Genuine shell cordovan is rare. Most leathers come from cows, but cordovan comes from horses (which are not, by the way, raised for this purpose). The “shell”, and let me put this as delicately as possible, is the subcutaneous layer that covers the equine posterior. Each horse provides two shells, which is just enough for a pair of shoes. A single shell isn’t long enough to form a seamless belt, so genuine shell cordovan belts will always be pieced. The most non-porous leather known, shell cordovan is distinguished by its lustrous waxy finish, superior durability, and suppleness that readily conforms to the shape of the wearer’s foot.
Cordovan is a corruption of Cordoba, the city in southern Spain where the technique of tanning this leather originated. Even today high volume production and fancy technology are powerless in its manufacture. Old school handwork is what gets the job done. The shells are put through a natural, vegetable tanning process, then hand-stained, glazed, and finished over a six-month period that demands the measured pace of craftsmanship and patience.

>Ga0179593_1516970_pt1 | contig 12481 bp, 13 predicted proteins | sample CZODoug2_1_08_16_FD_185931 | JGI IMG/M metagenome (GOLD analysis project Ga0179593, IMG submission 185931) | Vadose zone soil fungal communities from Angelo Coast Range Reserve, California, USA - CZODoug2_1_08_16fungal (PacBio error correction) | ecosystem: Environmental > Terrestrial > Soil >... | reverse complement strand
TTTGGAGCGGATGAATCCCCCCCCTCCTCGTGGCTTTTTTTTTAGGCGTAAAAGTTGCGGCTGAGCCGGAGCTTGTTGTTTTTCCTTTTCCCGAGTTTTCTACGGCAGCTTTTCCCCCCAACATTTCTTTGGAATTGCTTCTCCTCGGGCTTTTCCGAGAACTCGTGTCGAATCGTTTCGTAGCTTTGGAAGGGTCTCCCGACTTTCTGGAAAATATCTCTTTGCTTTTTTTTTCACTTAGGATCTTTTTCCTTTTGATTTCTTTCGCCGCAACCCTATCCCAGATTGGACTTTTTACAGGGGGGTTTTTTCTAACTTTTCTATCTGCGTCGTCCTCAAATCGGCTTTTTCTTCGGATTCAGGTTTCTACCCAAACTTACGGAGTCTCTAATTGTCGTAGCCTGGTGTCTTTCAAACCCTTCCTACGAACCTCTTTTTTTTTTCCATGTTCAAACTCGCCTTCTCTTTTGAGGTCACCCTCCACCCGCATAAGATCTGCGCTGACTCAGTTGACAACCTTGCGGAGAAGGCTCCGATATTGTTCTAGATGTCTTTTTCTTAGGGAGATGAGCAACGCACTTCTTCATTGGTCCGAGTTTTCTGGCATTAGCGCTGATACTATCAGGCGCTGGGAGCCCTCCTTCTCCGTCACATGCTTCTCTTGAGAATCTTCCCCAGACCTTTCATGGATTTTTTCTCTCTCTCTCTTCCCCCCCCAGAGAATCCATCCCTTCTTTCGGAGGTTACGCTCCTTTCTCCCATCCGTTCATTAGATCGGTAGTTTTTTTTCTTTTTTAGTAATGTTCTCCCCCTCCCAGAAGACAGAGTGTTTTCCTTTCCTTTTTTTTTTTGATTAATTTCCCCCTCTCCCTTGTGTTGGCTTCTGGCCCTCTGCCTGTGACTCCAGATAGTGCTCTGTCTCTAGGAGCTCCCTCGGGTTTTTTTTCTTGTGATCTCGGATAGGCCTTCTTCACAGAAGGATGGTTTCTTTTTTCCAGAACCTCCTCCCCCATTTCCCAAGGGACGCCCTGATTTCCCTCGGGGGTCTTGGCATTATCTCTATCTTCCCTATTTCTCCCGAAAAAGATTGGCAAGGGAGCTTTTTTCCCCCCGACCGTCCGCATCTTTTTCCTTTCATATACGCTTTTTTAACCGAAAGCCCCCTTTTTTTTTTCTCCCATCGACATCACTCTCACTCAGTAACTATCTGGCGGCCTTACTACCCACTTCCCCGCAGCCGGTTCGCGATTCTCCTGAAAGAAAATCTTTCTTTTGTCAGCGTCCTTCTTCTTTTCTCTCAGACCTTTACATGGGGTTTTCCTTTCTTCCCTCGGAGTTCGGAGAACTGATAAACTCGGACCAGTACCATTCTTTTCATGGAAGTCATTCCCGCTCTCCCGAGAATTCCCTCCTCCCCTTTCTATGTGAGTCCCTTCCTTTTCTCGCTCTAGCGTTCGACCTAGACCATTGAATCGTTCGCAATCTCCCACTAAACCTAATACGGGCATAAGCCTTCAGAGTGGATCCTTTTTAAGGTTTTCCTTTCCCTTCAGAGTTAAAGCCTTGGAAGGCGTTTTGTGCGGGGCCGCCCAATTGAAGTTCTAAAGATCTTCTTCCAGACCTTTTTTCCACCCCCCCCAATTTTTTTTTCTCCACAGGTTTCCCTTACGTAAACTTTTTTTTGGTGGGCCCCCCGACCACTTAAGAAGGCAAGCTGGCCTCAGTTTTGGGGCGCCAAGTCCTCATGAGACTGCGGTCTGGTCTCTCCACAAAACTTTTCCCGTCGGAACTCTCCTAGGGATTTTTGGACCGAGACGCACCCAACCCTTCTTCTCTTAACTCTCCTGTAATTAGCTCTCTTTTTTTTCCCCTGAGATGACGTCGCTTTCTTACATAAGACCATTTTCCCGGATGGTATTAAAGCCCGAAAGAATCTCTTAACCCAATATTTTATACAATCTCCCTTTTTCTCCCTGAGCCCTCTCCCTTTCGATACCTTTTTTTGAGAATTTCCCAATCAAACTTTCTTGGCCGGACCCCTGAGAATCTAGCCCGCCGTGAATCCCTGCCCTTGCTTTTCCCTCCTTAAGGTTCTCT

"Genuine shell cordovan is a leather with character. It’s known for taking on a rich patina that improves with wear and polishing."
It’s those things that account for the expensiveness of true shell cordovan leather. Added to which there’s only one tannery which still produces cordovan leather, Horween Leathers in Chicago. Coincidentally, Horween’s other claim to fame is providing the leather for NFL footballs and professional baseball gloves. Genuine shell cordovan is a leather with character. It’s known for taking on a rich patina that improves with wear and polishing. And tough as, well, a horse’s butt.
-G. Bruce Boyer